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U. S. defense for detained women riles China

The United States urged Chinese authorities to free women’s rights activists after they were arrested in China at the beginning of March 2015. Five female protesters were taken into custody for trying to hold a demonstration against public sexual harassment.

After they were taken by the police, hundreds of Chinese civilians were outraged, and students, workers, and fellow Chinese rights activists demanded their release by signing petitions and campaigning.

In a statement on Friday, April 10, 2015, Secretary of State John Kerry advised the Chinese government that it should respect the women, and “not silence them.” He also stated that the U.S. government fully supports the activists’ cause.

Kerry is not the only American politician to have reached out to China in favor of the demonstrators. Vice President Biden tweeted Saturday, “We urge Chinese leaders to show respect for women’s rights. Rights of women and girls should never be suppressed.”

Rights of women and girls should never be suppressed. We urge Chinese leaders to show respect for women's rights and #FreeBeijing20Five. — Vice President Biden (@VP) April 11, 2015

Just a week prior, 2016 presidential candidate Hillary Clinton called for officials in Beijing to free the women from prison.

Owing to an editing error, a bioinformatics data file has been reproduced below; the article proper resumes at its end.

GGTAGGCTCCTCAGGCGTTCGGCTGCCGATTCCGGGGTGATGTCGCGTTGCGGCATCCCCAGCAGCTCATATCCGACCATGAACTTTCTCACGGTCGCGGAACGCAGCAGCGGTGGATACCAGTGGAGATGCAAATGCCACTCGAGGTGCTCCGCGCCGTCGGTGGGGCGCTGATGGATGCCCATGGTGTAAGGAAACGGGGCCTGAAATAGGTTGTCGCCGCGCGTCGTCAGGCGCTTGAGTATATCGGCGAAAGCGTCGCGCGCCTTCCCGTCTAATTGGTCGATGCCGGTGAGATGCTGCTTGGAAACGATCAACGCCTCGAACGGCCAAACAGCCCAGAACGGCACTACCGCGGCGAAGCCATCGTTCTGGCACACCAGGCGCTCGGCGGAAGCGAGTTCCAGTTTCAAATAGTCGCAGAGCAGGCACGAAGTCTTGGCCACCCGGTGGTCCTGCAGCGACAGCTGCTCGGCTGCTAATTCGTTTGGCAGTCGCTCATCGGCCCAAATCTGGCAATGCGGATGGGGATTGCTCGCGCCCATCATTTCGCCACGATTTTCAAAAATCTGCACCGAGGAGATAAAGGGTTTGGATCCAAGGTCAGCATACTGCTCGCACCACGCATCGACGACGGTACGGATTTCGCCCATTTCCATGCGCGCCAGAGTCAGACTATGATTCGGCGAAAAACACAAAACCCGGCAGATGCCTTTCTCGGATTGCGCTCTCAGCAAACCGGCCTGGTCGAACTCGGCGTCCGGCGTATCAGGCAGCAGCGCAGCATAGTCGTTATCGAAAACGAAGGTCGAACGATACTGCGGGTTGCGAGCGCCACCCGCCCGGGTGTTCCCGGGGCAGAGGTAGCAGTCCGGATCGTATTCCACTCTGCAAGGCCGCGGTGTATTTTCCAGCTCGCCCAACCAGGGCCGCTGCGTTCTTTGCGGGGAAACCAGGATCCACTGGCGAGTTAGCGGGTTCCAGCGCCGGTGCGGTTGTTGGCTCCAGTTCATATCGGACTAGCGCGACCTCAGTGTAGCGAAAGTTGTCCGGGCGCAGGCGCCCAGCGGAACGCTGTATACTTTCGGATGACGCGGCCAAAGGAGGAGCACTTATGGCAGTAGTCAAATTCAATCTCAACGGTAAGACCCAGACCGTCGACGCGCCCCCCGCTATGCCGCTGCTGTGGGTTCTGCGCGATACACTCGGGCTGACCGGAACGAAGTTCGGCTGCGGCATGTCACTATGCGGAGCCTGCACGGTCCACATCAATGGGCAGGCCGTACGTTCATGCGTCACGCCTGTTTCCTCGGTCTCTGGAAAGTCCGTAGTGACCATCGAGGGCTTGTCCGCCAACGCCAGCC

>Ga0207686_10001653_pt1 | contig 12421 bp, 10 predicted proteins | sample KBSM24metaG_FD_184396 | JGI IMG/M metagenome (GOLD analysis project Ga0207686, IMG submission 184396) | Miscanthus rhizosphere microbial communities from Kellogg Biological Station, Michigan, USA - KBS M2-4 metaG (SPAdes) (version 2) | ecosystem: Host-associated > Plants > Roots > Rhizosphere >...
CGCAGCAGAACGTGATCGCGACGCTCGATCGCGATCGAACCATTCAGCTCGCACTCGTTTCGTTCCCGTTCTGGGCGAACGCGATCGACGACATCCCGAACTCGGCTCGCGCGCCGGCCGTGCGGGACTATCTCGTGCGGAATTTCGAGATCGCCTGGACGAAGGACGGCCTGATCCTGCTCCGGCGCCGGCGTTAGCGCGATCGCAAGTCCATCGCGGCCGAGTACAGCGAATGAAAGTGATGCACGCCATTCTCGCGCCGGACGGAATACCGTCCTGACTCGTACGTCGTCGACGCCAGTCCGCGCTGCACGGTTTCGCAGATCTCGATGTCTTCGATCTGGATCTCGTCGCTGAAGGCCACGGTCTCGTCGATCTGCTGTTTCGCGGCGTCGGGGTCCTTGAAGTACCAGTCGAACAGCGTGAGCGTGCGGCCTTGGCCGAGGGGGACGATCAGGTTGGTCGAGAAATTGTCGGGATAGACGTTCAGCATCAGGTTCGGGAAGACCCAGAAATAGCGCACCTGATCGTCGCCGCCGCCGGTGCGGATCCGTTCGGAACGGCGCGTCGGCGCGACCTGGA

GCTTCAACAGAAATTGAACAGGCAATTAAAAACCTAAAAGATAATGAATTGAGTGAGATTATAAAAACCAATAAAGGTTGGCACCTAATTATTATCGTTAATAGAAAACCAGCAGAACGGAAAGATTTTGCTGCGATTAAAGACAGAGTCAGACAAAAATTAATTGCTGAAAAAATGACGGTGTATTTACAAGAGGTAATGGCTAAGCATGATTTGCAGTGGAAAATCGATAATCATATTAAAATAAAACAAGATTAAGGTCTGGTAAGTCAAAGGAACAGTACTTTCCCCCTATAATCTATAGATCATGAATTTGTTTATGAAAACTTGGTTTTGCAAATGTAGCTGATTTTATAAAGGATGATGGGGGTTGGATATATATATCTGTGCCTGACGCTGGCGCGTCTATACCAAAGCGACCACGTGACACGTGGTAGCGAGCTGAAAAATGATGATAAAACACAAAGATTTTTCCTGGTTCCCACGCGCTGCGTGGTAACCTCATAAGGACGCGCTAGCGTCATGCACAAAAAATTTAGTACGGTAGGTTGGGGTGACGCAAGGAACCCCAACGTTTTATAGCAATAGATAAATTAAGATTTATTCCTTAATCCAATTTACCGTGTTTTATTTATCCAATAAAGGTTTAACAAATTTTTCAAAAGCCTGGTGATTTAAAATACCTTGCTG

The detention of women's activists in #China must end. This is inexcusable. #FreeBeijing20Five Read this story: — Hillary Clinton (@HillaryClinton) April 7, 2015

Freshman Sanjana Belthur said, “The United States has always supported people who are willing to fight for their rights. I don’t think that will ever change, and it definitely shouldn’t. America should always stand for the people, and not for oppressive governments.”

In response to the comments, China’s Foreign Ministry filed a formal protest against Washington. Hong Lei, spokesman for the Ministry, said at a daily news briefing, “China is a country of rule of law. China’s legal authorities will handle this case in accordance with the law.” He asked that the United States “not use any pretext to interfere in China’s internal affairs.”

In addition to the United States, the European Union and Britain also asked China to free the five women.

The activists were charged with “gathering a crowd to disturb public order,” and were unexpectedly released on bail on Monday, April 13, 2015. However, they are still considered suspects of “provoking trouble” by prosecutors, and have only been given a restricted amount of freedom.

According to one of the women’s lawyers, Liang Xiaojun, the support from abroad contributed a great deal to their bail, as well as the fact that there was no evidence of them having done anything wrong. They also have no history of committing crimes, which could also have been one of the factors contributing to the release.

Following the release, one of the women, Wang Man, said that she is in a rather good state of mind, despite the arrest, and thanked her lawyers and everybody who supported her cause.

“Women, and all people in general, should have the right to voice their concerns to the government,” said freshman Srinidhi Kovi. “If so many Chinese people feel oppressed and continue to protest, there’s obviously something wrong. The police and the government should try to understand them, not silence them.”

The Chinese police have yet to comment on the incident.

How can activists make sure their voices resonate around the world?

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